CLEAR CREEK COUNTY, Colo. — Colorado Parks and Wildlife is investigating a disease outbreak in mountain goats on Mount Evans.
CPW biologist Lance Carpenter and wildlife pathologist Karen Fox recently began a study to determine what is affecting the goats. As of now, the only known symptom is diarrhea and the cause remains unknown.
Whatever is afflicting the animals killed off almost an entire group of young mountain goats, also known as kids, between 2013 and 2014, and has affected the population since then. The outbreak wasn't observed 2014 through 2018, but appeared once again in 2019, CPW said.
Diarrhea is deadly to the kids, as it causes dehydration and intestinal damage. Carpenter and Fox are working quickly to understand the disease before it spreads to mountain goats in other parts of the state, CPW said. As of now, the disease hasn't spread to bighorn sheep, which share the environment with mountain goats.
Carpenter said in October, CPW found seven mountain goat kids with diarrhea. They were brought to CPW’s health lab in Fort Collins for necropsies, where researchers found a mix of bacteria and parasites, but nothing that pointed to a reason for the severe losses in the herd.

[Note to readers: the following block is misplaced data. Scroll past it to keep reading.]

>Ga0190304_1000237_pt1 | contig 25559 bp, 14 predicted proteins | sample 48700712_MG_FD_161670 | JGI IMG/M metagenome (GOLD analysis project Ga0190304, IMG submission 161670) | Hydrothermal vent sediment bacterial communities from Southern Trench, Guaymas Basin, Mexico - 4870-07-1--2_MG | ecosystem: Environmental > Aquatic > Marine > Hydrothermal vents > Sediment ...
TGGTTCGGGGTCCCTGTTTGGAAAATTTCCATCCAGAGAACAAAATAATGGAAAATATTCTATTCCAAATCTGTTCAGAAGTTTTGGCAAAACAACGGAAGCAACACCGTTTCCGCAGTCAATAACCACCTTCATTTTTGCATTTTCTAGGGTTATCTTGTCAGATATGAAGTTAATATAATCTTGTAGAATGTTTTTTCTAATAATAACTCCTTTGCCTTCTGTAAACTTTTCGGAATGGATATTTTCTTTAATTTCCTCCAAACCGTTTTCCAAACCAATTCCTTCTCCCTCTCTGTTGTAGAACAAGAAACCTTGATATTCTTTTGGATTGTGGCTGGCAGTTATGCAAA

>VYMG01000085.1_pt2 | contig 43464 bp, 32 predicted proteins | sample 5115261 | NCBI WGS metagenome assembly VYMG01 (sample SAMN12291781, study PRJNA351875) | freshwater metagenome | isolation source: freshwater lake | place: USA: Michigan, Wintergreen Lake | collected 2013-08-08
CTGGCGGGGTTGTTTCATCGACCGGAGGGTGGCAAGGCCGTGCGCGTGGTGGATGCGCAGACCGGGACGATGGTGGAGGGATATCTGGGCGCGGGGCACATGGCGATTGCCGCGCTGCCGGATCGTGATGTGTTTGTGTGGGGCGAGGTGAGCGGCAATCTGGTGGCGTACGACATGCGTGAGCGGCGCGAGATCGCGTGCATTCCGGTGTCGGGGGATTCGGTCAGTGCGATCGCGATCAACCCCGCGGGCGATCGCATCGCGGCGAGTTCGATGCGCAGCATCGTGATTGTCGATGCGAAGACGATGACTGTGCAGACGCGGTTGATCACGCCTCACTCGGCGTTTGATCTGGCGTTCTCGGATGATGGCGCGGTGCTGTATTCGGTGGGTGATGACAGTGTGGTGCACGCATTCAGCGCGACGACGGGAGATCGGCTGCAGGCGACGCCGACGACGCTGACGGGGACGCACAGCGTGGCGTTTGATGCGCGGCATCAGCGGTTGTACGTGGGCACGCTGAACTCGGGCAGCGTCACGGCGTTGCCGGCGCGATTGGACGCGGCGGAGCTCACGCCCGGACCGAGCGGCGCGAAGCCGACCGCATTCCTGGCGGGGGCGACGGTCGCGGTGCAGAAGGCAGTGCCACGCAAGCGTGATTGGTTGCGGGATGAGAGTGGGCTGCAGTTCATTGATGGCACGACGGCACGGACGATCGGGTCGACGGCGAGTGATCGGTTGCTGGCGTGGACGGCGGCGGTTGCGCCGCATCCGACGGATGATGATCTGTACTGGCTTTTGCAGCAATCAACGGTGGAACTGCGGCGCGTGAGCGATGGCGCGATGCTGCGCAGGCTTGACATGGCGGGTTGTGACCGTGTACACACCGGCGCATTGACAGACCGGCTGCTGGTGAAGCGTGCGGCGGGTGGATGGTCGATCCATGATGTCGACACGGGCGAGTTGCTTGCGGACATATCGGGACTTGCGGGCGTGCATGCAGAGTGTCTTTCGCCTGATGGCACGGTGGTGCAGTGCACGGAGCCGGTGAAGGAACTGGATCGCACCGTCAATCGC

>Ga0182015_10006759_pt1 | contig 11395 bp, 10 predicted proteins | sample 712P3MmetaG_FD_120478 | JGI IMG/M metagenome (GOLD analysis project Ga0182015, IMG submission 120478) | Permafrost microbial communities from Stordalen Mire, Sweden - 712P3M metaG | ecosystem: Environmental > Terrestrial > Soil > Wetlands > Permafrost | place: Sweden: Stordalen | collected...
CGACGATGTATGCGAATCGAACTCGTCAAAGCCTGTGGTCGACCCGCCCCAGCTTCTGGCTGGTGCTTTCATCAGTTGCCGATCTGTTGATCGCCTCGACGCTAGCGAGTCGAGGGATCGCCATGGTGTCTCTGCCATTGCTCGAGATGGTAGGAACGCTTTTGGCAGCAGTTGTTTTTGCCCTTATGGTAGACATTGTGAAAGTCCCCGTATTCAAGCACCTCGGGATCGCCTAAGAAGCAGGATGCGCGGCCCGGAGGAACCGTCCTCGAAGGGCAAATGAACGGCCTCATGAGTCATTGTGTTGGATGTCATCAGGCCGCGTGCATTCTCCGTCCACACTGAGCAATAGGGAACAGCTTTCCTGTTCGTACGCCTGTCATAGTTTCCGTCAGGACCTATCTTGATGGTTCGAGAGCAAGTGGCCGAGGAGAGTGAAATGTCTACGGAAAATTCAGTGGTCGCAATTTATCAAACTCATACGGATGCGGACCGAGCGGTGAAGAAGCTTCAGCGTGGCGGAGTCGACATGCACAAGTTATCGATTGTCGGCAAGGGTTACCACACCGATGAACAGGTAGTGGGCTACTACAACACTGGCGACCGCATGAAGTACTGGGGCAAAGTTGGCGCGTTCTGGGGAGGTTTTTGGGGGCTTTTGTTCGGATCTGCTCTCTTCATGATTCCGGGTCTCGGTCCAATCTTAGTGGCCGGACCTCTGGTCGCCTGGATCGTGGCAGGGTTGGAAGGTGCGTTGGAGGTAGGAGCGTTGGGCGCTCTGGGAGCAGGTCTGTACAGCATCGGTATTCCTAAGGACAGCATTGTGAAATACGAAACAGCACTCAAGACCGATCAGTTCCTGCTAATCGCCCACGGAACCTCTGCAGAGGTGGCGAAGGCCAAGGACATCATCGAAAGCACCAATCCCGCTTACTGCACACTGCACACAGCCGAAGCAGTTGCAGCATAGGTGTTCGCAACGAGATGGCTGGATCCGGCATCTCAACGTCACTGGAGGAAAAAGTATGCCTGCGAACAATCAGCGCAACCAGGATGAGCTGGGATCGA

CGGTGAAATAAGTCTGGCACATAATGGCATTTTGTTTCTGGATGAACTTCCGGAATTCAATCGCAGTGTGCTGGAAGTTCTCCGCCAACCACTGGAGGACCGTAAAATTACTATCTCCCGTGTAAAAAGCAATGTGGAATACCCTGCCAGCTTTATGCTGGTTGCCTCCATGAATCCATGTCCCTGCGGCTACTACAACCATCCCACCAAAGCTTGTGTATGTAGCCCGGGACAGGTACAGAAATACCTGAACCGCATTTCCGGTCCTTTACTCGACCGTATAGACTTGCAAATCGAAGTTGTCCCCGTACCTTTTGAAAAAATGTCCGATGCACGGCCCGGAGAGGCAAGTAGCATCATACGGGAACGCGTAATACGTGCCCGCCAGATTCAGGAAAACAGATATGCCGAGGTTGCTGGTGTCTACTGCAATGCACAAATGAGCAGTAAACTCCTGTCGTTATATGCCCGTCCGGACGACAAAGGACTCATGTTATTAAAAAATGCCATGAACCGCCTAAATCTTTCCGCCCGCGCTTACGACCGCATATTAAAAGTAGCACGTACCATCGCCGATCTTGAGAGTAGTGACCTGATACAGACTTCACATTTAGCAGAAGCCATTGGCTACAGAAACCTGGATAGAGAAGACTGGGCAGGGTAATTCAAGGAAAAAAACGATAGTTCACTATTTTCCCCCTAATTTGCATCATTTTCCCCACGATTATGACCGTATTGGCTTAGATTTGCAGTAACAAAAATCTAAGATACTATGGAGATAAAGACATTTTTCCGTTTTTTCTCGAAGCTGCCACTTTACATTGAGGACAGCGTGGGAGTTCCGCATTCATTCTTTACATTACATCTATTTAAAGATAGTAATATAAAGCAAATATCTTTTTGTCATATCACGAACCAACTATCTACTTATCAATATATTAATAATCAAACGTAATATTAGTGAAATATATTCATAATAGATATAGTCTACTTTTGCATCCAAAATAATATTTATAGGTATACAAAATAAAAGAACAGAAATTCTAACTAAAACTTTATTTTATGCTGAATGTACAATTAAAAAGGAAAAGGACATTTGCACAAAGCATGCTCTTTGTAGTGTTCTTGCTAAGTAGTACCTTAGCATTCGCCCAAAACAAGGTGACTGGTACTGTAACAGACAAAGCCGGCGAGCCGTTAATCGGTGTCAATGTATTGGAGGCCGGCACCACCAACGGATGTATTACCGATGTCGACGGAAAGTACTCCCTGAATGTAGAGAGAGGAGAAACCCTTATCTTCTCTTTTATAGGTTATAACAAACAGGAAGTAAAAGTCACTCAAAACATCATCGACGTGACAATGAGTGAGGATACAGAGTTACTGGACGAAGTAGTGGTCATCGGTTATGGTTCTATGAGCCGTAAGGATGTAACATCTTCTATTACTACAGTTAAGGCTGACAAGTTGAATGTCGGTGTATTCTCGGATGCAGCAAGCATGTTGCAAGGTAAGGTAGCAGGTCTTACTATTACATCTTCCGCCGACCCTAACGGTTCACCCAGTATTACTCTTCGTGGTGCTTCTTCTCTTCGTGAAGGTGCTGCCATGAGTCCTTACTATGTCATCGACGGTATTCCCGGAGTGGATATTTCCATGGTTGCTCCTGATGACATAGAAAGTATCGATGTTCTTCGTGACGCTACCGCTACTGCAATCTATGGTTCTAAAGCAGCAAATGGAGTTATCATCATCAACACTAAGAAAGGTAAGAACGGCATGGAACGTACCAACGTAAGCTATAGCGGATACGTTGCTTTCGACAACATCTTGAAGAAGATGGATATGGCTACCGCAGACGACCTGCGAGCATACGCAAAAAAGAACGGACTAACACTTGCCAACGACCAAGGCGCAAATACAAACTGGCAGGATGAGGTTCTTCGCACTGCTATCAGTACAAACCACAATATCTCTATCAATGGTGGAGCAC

“We are hoping to identify what specific pathogens, and what combinations of pathogens, are present before, during and after an outbreak of diarrhea,” Carpenter said.
On July 23, Carpenter began collecting fecal samples to send to the lab and have tested as well. He will continue this through November since samples are required five to six days a week from both adult females and their young kids, both with and without diarrhea. The goats are being tracked — either with paintball markings or satellite collars — since it’s important to the study to trace samples from an individual animal, CPW said.
Carpenter said he hopes the tests will show what has been affecting the goats so they can get the population back up.
“Hopefully, after October we’ll have enough data and samples to determine what is causing this,” he said. “If we don’t, we’ll continue next year.”
Fox said CPW can look at certain types of bacteria, such as E. coli, to see if strains are associated with diarrhea in the goats.
“Hopefully, the results from this project will help us interpret the relative importance of each organism, giving us targets for treatment or management of the disease,” Fox said. “However, if the results indicate that the pathogens we are finding are not associated with diarrhea, we can use the samples to look for uncommon or previously unrecognized pathogens.”
CPW is investigating is E. coli is the cause of the goat’s diarrhea. Heightened levels of the bacteria have been found at Mount Evans due to crowds, and people using the bathroom all over the wilderness area.